Five Years

When I started my blog five years ago a fellow blogger and friend gave me valuable advice. He said, “Remember that blogging is a community of writers. You need to participate in the conversations.” It was helpful advice that didn’t come naturally. At the time I was struggling to find my voice and have the courage to share my experience with potential readers. I was shy and uncertain but slowly began to participate with other writers. As I began reading, liking and following blogs from around the world, I felt connected to personal experiences around mental health and grief, and inspired by travel and nature photographs, poetry and well-being tips. August 2021 marks my five year anniversary writing with WordPress and I want to celebrate a fellow writer. 

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Poppy Red Sofa

A velvety poppy red sofa (a love seat to be exact) in a brightly lit open space living room. I squeeze myself in between Grandma and Grandpa. Grandpa is on my right and Grandma on my left. She is closest to the end table dressed with odds and ends, and close enough for her to darn a rip, read the news, coupon clip or sip a small glass of water. I envision myself holding Grandpa’s hand. He is ill and I want to remember his touch. His large weathered soft hand in mine. A hand that built his home in Europe and cottage in Canada. A hand that tended to the soil, untangled necklaces, stitched small pouches and washed dishes. Nestled on the couch together we say very little and feel very much. We know this moment is precious and conversation may spoil the felt exchange. The quiet closeness comforts us. I am at peace here in this memory. I am at peace. I am loved.

My eyes remained closed while folded into my comforter on the third day. My will tries hard to push the symptoms away, but it quickly loses the fight. The second dose has done me in. Exhaustion and nausea invite sadness, dressed up as the satisfaction of giving yourself permission to feel. Depression dances in circles taunting me to a waltz or tango but I am only mesmerized by the music. I fade in and out of mindfulness as the music pulls me in. I conjure up just enough mental fortitude to recall a happy place: 

A velvety poppy red sofa (a love seat to be exact) in a brightly lit open space living room. I’m squeezed in between Grandma and Grandpa. 

The tune once played no longer pulls me in. I hear no invitation to tango or waltz. I envision a soft weathered hand in mine and whisper to myself, “The fourth day will be better.” 

Open To Surprise

In an attempt to make sense of the past, I find I am interrupting the process by having very narrow assumptions. I’ve wanted a quick resolve to my troubles, much like removing a cast from a broken arm after a few short weeks of healing. Sadly, this has not been the case. It’s been a full three years of ups and downs and I still feel like I’m only scratching the surface.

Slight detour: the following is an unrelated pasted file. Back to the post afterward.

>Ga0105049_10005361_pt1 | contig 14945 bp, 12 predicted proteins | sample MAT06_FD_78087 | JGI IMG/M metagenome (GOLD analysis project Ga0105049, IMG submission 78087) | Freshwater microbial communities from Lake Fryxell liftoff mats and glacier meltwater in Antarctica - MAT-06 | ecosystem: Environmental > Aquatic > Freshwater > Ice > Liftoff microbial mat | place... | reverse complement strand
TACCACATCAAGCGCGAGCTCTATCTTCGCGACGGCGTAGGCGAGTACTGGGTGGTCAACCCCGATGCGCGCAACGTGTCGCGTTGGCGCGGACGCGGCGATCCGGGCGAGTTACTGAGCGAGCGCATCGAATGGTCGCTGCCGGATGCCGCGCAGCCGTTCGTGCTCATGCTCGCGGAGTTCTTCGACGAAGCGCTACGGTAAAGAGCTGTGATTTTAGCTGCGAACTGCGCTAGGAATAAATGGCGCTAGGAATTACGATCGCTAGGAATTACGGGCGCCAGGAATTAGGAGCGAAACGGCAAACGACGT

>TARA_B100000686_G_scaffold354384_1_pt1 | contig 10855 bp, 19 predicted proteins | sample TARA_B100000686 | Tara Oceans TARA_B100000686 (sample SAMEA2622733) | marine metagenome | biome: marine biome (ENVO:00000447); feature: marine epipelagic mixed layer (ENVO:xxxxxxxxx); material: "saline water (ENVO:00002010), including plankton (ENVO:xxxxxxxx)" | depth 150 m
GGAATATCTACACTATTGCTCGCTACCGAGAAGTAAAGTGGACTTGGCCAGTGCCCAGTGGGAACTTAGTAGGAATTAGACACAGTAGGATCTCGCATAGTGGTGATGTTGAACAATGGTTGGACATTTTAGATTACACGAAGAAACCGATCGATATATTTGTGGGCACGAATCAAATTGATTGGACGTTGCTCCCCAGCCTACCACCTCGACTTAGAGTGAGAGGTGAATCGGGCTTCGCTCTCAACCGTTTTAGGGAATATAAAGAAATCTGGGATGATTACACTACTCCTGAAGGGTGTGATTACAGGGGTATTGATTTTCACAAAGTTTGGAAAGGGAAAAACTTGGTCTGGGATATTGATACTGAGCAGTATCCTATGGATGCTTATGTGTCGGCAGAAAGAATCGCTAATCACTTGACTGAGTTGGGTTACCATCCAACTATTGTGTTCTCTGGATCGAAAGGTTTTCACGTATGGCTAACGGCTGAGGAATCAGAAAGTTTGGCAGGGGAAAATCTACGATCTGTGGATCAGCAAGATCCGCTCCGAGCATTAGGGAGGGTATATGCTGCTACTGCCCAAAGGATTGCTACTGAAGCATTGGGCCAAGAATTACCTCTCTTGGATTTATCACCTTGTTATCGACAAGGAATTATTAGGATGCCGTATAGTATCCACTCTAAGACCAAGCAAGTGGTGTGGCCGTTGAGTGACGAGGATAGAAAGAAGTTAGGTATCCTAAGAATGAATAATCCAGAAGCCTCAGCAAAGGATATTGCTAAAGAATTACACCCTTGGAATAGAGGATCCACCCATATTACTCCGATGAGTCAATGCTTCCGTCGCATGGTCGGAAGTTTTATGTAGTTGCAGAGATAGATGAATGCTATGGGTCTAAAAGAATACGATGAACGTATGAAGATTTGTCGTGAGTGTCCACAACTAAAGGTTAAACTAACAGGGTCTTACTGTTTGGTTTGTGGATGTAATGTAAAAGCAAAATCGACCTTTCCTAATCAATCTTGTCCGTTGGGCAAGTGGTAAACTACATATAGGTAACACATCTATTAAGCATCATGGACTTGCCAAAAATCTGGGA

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Sweet Spring

Today my senses expand as I turn the corner onto my street. 

With no blooms in sight I smell the sweet aroma of Spring flowers in the air. 

The sleepy grey morning sky is swept with the brilliance of yellow daffodils, lavender-blue muscari and pink tulips. 

Like the creamy aroma of strong espresso waking me up from a groggy morning descent, so does the sharp and satisfying perfume awaken my spirit. 

My head, facing forward, begins to tilt upwards. My nostrils open, my belly and chest widen, welcoming the fresh floral bouquet. 

I savour the special moment between nature and me.

As I receive the fragrant offering, my sluggish senses are filled with hope.

Unsolicited, my routine is liberated by an invitation to breathe-in beauty and bathe-in gratitude.

Spring has come and gone each year. Still, this season is the first I have indulged in years

…but it won’t be the last.

The Space Between

My neighbourhood has not been the same since the pandemic. Not too long ago, a quick wave from a car window on our way to and from work was all we had time for. Nowadays cars remain in the driveways, and we sport comfy joggers and uncut hair or home haircuts instead. A more relaxed and slower pace of life, along with the common concern and responsibility for the global pandemic has generated fertile soil for more meaningful conversations.

Last week while on a dog-walk, an unrecognizable car pulls up beside me and the driver rolls down her window, “My dear I haven’t seen you in a while. I was hoping to see you.” A lovely grandmother (and neighbour) who lost her dog about a year ago wanted to stop and catch up with me. She bypasses the small talk and tells me everything that has been going on in her life (tears included). I wondered why this neighbour felt so comfortable sharing such meaningful conversation with me. Could it be just the type of person she is? Or was it the fact that I listened happily to her? Maybe both?

The phrase “holding space” comes to mind when reflecting on the changing dynamics of my neighbourhood. Holding space is a way of intentionally settling into a moment and being fully present in your body and mind, and observing both your inner and outer world. Holding space also refers to making room for conversation that goes beyond talk about the weather. This phrase used by yoga instructors, online meditations, podcasts and in therapy has made it’s way into my personal practice as well as my neighbourhood.